In response to congressional mandates and various industry safety recommendations, the federal agency responsible for regulating pipeline safety (the U.S. Department of Transportation’s Pipeline and Hazardous Materials Safety Administration, commonly called PHMSA) recently proposed a new natural gas transmission rule.

The proposed new rule changes would extend to additional parts of the pipeline system and would expand rules associated with parts covered in existing rules. Changes include:

  • Extending rules to many gas gathering pipelines and to newly defined Moderate Concentration Areas (MCAs)
  • Applying pressure testing and maximum allowable operating pressure or MAOP verification to pre-1970 pipelines
  • Modifying pipeline repair criteria
  • Providing additional direction on evaluation of internal inspection results
  • Clarifying requirements for conduction risk assessments, including addressing seismic risk
  • Expanding mandatory data collection and integration requirements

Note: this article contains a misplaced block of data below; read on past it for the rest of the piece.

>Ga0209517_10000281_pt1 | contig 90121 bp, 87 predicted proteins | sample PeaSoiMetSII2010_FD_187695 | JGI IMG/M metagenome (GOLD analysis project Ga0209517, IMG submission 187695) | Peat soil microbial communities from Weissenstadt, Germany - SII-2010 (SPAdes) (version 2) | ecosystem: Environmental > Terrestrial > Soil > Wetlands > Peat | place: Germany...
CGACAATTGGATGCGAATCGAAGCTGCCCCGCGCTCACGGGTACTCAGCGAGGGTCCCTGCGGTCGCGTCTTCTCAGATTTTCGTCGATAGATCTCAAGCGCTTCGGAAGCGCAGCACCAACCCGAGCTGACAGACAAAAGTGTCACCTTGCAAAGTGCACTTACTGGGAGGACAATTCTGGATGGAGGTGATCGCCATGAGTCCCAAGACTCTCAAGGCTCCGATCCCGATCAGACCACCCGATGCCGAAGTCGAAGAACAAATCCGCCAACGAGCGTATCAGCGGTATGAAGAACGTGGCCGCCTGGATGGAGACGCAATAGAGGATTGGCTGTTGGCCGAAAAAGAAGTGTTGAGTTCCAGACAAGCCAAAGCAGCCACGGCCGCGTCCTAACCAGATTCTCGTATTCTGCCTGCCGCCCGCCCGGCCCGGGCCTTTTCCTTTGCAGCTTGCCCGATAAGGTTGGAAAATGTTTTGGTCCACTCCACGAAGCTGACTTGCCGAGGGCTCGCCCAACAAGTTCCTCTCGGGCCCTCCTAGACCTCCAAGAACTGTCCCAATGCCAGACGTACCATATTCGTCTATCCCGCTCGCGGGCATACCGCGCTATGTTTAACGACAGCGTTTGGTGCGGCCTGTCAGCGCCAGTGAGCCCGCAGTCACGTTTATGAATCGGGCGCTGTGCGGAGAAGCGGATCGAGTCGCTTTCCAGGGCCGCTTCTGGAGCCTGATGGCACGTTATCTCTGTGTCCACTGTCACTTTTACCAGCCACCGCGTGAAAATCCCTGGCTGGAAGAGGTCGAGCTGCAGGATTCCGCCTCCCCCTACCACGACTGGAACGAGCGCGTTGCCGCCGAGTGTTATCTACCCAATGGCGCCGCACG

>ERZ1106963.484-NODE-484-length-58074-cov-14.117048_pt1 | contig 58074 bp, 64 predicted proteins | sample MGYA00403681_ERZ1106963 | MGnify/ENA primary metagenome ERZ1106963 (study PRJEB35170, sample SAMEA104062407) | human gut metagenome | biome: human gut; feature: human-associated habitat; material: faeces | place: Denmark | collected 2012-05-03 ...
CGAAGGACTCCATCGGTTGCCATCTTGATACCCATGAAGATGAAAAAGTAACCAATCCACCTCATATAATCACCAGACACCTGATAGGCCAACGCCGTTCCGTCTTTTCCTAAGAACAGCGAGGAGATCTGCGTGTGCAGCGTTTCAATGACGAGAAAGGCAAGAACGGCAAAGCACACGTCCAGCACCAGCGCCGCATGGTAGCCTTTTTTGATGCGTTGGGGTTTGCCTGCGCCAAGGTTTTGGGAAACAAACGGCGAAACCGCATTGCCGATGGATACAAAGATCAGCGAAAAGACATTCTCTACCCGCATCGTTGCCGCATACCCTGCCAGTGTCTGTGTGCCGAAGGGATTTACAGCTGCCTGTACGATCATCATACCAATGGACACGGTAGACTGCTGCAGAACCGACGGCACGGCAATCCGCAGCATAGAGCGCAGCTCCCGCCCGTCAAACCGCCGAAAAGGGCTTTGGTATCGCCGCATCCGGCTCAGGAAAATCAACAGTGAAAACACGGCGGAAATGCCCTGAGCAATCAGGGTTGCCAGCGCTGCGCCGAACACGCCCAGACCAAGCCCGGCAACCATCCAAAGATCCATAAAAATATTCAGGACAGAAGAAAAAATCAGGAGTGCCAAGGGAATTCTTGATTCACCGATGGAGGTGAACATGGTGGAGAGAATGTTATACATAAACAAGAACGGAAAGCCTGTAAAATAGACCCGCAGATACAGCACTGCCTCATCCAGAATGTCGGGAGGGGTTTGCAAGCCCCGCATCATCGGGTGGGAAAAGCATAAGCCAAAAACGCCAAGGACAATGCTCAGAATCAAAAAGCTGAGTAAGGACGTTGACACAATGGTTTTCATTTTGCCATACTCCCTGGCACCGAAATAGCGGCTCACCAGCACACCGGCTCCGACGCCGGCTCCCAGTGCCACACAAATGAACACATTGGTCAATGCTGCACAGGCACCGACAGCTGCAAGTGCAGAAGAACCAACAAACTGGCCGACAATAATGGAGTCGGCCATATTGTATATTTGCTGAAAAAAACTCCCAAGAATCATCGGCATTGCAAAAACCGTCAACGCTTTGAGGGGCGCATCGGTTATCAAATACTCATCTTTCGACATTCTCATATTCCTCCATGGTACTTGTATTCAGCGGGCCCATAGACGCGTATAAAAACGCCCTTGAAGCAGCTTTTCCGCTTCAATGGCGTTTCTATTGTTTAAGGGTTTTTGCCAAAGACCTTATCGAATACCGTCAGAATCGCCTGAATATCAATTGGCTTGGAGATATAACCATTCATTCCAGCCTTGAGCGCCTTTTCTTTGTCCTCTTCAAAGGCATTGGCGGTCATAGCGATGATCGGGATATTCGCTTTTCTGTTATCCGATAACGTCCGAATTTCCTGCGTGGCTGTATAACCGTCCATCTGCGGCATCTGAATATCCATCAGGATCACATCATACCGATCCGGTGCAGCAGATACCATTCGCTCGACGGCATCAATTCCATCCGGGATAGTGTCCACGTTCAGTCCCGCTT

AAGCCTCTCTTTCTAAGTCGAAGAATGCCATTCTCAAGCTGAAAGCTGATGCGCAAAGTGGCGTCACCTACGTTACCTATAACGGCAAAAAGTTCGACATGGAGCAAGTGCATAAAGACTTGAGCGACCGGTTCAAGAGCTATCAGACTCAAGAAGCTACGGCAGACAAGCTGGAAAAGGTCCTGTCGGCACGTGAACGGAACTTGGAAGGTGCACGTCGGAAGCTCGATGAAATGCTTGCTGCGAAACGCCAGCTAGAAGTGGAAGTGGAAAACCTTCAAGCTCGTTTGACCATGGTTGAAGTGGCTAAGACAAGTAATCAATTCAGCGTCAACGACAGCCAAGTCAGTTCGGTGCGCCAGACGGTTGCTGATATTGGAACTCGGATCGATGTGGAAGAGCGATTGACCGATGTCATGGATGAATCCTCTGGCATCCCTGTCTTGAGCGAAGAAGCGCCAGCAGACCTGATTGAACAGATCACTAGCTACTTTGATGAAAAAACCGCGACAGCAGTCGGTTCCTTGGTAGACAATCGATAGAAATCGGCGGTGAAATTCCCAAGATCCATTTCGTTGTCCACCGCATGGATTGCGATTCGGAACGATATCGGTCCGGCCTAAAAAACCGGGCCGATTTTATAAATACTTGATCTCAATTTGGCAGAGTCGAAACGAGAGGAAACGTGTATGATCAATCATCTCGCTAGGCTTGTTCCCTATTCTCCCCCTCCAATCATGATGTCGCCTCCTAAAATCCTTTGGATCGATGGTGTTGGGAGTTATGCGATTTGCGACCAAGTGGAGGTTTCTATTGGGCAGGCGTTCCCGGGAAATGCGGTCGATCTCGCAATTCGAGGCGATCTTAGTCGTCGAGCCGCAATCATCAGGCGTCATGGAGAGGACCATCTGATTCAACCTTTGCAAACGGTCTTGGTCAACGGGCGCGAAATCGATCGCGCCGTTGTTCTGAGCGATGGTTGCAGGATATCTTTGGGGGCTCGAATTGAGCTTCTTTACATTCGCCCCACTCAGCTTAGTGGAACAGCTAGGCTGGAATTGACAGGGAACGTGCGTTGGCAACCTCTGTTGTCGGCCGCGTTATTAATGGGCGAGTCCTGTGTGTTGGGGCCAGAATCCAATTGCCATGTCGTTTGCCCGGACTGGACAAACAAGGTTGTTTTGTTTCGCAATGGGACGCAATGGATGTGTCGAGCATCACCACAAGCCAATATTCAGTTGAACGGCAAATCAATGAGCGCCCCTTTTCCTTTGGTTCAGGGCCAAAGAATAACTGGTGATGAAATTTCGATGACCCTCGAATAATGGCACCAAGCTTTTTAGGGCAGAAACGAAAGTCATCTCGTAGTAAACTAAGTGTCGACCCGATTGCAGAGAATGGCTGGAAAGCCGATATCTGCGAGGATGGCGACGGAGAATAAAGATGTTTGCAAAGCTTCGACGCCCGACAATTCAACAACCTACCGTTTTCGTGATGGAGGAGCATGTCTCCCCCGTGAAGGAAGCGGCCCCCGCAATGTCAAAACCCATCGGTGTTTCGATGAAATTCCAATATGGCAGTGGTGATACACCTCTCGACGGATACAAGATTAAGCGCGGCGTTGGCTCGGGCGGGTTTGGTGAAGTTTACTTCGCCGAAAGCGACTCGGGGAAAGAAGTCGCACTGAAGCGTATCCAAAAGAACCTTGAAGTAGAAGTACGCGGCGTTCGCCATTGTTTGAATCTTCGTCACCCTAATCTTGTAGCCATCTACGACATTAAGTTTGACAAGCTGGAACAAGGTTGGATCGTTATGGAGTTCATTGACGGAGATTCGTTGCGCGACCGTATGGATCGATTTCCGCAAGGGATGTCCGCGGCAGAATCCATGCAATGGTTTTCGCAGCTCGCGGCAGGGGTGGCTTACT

• Requiring additional post-construction quality inspections
  • Requiring new safety features for pipeline launchers and receivers used in internal pipeline inspections
  • Requiring a systematic approach to verifying MAOP and requiring operators to report when a pipe’s MAOP has been exceeded

The proposed new rules are out for public comment as I write this post and are expected to be implemented quickly. The result will be increasing time and money spent on pipeline safety but hopefully a corresponding reduction in pipeline incidents.

For more discussion on pipeline safety, see the following resources:

For a detailed discussion on principles associated with gas pipeline safety, read the full version of this article that recently appeared in our Q2 2016 edition of Energy Insider.


[1] “Pipeline Safety: Top Concern for All Segments of Natural Gas Industry,” Christina McKenna, Enerdynamics Energy Currents Blog, November 6, 2014

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Electric Vehicles May Be Key to Utilities’ Load Growth